Start-ups and the race against insolvency

Structurally in Australia there has never been a more fertile environment for new companies. Venture capital investments have grown steadily and stand at record highs. The support services that aid in creating a new company -- lawyers, bankers accountants, PR firms -- all have programs for startups. Some even offer to work pro bono until venture capital is raised. In addition, some hardware manufacturers, software vendors and telcos are offering free products to start-ups that design and build systems using their platforms.

And in spite of the stockmarket correction, interest in Australian IT entrepreneurs is at an all time high.

But while building a company of any kind today is a Herculean task, starting a technology company is even worse.

I recently asked several venture capital firms to list the main factors they look for in a high-tech investment, and not one mentioned technology first. Instead, they stressed studying the company's management team and its market potential when evaluating possible investments.

Market potential for many was extremely hard to pin down. "It's a bit like surfing", one commented. "Companies get up too late and the wave is over the top. Or they get up too early and they are waiting for the next wave that doesn't come."

Another important factor mentioned consistently was the quality of the company's top managers and the need to evaluate not only what they've accomplished in their careers, but also what they've accomplished in their lives.

Taking a company public today is a massive drain on management's attention and time, which means that companies must staff for it. Long-term consequences aside, meeting the challenges takes more than one person at the top with all the answers.

The CEO is generally charged with setting the company's tone, pace and agenda, but she/he also has to lead the efforts to raise funds, strike alliances and win customers. And unless, the company intends to grow and flourish as a privately held entity -- somewhat of a rarity in the stockmarket-crazed IT industry -- the CEO is expected to lead the troops to the promised land of IPO riches, or at least into the arms of a fiscally generous suitor.


Australian venture capital industry raised a record $A845 million in funds in the past year of which Internet-related vendors accounted for less than 25 per cent. By comparison, of the $US9 billion in US technology investments made in the third quarter of 1999 alone, 50 to 60 per cent went to Internet companies.

Today's IS leaders bear a heady responsibility. They are riding herd over an industry that is growing two or three times as fast as the economy and in a sector that is rapidly gaining in importance as a slice of Australia's gross domestic product. What is needed most of all is dependable information on the local industry and its players both old and new and, importantly, on the macro trends that -- properly interpreted -- can help shape business strategy.

"Many of the dot-com CEOs lack depth of experience and common business sense," noted George Colony, chairman and founder of Forrester Research. "Their commitment has been short-term -- three years on average.

"Several factors are creating hollow companies, which have limited experience, wisdom, commitment, long-term view, allegiance to the customer, or a sense of construction. These companies are not built to withstand competition, they're not built to deliver sustained value and they're not built to last" Colony added.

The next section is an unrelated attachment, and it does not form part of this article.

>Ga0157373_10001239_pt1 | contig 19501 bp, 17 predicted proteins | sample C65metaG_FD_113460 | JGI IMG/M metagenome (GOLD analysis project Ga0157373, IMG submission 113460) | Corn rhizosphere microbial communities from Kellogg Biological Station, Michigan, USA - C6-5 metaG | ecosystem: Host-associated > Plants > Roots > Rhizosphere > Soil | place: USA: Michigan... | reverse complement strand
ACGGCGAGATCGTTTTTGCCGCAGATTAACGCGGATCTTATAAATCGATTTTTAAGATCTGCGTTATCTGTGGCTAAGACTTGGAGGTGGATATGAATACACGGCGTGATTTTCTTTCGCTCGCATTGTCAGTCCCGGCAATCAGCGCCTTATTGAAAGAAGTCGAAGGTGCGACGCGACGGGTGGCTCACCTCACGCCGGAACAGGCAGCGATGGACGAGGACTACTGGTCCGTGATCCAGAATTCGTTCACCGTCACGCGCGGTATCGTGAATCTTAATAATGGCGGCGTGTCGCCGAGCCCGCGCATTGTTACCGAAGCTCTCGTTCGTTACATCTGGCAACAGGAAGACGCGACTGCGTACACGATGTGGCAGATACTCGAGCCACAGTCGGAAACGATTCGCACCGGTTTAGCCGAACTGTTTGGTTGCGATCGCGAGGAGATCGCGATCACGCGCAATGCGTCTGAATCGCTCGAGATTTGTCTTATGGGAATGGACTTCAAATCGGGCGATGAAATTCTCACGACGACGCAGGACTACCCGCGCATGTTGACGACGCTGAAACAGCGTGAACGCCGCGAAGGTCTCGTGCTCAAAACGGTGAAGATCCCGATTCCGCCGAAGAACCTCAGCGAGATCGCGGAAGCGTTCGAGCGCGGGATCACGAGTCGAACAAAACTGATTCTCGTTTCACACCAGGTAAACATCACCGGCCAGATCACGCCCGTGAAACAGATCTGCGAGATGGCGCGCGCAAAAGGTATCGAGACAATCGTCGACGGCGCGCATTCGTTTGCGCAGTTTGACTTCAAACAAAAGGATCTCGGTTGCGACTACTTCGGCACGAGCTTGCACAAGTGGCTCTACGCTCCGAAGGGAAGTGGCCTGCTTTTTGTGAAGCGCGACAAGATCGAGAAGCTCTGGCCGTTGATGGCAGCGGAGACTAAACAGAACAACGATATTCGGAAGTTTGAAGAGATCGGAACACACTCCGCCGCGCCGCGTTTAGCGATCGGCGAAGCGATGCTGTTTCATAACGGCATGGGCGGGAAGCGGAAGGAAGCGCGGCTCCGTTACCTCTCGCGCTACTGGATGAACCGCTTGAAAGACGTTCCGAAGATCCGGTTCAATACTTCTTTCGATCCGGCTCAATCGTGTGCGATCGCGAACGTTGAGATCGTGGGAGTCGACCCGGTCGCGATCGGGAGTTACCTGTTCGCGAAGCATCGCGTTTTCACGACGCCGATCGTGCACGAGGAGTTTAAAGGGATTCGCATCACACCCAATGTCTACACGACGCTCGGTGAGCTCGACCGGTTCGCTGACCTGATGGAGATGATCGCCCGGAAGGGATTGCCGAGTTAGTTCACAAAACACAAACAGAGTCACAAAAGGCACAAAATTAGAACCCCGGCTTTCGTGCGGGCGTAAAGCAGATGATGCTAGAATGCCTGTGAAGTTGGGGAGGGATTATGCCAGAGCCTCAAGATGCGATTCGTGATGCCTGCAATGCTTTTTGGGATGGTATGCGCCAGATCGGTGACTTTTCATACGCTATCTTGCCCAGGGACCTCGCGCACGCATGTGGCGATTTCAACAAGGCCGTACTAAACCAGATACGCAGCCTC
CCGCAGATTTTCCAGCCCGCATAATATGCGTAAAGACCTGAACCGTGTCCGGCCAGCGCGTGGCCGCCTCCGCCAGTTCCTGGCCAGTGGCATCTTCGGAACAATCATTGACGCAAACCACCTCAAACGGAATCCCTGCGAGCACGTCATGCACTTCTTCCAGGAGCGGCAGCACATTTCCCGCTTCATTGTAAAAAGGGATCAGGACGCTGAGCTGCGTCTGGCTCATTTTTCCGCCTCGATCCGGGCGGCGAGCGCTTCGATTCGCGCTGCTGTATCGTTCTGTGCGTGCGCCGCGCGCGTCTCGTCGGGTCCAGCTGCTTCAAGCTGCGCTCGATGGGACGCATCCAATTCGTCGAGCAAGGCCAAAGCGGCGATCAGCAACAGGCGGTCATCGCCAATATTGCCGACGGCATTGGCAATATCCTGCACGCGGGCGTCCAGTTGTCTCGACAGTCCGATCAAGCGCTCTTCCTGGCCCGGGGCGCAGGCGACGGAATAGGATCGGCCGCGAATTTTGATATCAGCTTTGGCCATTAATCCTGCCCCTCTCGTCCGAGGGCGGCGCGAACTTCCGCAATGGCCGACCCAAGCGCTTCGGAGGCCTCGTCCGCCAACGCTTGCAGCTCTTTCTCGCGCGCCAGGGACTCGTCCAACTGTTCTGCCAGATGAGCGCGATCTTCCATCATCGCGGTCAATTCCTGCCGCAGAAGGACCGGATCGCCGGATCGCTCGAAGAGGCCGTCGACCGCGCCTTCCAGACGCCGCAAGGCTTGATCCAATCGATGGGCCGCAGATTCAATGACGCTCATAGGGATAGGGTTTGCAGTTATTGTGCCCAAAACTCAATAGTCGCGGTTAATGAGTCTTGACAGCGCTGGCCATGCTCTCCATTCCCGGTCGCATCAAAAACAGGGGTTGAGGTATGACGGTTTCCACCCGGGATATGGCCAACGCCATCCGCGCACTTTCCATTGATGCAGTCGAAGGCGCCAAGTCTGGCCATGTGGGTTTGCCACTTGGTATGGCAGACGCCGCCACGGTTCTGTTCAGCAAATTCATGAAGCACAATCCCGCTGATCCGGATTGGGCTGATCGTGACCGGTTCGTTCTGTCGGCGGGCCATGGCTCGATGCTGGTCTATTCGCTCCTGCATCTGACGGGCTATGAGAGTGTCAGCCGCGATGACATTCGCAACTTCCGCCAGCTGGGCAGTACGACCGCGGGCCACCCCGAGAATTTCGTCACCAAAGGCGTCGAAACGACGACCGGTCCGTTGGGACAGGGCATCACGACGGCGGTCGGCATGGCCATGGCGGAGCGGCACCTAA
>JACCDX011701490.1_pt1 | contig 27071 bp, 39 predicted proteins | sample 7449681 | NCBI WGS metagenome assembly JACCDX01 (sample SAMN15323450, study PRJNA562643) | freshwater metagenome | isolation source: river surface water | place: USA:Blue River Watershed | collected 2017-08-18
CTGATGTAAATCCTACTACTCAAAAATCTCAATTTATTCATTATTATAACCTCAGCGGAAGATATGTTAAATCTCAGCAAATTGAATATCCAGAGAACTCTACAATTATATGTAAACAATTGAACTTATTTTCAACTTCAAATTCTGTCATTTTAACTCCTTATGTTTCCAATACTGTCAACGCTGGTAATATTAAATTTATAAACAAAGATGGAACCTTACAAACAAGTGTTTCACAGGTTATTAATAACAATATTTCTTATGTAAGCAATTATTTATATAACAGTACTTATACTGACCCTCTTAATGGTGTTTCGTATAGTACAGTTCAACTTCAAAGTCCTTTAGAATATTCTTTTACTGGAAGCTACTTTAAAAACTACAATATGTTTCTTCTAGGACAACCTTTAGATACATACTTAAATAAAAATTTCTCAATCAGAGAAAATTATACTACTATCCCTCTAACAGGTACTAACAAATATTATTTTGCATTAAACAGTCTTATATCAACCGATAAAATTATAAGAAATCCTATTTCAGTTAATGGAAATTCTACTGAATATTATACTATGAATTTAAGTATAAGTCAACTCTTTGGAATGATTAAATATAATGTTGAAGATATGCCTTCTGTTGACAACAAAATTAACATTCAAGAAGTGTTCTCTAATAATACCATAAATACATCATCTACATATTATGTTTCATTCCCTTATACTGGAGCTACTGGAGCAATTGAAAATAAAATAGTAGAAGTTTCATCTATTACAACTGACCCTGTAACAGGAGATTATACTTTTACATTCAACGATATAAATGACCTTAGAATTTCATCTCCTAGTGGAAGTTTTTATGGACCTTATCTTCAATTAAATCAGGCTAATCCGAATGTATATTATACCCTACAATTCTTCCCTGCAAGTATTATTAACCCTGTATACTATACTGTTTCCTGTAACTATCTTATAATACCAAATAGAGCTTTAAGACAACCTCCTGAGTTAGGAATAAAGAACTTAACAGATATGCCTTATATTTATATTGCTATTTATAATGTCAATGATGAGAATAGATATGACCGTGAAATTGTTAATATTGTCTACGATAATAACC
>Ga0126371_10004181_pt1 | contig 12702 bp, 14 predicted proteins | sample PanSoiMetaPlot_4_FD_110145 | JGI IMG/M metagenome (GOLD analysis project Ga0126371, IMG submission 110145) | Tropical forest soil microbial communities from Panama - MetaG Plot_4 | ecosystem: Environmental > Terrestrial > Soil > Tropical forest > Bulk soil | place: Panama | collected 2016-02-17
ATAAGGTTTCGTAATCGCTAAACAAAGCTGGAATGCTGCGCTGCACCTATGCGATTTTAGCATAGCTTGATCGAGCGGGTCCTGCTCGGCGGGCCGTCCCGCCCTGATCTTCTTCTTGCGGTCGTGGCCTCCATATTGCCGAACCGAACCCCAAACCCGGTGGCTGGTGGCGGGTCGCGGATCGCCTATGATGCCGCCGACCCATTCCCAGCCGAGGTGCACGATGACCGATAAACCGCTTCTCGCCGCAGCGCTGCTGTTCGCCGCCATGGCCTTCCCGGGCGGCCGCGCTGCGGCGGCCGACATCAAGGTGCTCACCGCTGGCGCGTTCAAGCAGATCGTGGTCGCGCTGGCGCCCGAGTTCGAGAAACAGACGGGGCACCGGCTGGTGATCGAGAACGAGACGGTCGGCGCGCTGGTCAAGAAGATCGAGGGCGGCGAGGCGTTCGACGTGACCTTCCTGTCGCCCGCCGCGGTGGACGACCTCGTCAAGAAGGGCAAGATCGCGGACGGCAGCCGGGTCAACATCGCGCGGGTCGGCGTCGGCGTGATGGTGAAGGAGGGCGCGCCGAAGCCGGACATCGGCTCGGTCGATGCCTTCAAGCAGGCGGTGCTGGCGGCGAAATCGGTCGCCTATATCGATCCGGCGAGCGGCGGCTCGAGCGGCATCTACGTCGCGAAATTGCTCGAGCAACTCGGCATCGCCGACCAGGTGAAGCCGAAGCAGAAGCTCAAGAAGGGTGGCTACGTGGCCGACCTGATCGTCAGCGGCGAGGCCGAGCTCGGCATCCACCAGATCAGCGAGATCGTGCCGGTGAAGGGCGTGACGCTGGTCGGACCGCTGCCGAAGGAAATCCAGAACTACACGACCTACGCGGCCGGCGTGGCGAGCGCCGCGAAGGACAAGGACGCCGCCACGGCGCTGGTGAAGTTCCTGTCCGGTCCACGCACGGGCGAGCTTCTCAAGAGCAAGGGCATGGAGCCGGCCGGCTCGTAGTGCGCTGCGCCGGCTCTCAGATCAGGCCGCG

Prerequisites for growth

The inaugural Deloitte Touche Tohmatsu survey of the leading CEOs of dot-coms in Australia, which was released during the recent volatile period, highlighted many key factors required to achieve growth. They included:

A total of 90 percent of respondents saw having skilled staff as very important to reach business growth targets.

Understanding target markets (80 per cent) Having innovative ideas (84 per cent) and Working collaboratively with partners and alliances (79 per cent).

Interestingly, having a strong stockmarket was seen as the least important growth factor (19 per cent) of the 12 key growth factors listed in the survey.

In this lopsided landscape where ideas are more plentiful than talent, company founders are willing -- with astounding regularity -- to hand over professional management, recognising that they do not posses the business and financial savvy to help the company mature.

The acute need for seasoned executives has also given rise to a cottage industry of "rent-a-manager", consisting usually of a group of "grey hairs". Their respective skills usually cover assisting in the creation of business plans, development of marketing plans, building teams, hiring required executives, forming a suitable board of directors, introducing the team to marketplace leaders and then firing themselves and moving on.

Get up and go

What makes a technology company dynamic? It is not merely a question of projected earnings or revenue gains, which can also underestimate potential. Internet companies, after all, may not be profitable but can be tremendously dynamic.

A venture capitalist I know describes a start-up venture as a "race against insolvency". He also states "choices for investment are shaped by gut feelings, fine-tuned by years of studying markets, technologies and human nature".

Many founders put a lot of time and research into starting companies, but also risk blowing it all by not knowing their investors. Look for value-added contributions. Discover their contacts. Uncover their power base. Ask what they bring to the table beside money?

If you can find an investor who shares your vision, you've done your homework. And if both parties agree it's a mutually beneficial fit, the remaining steps should be a lot easier.

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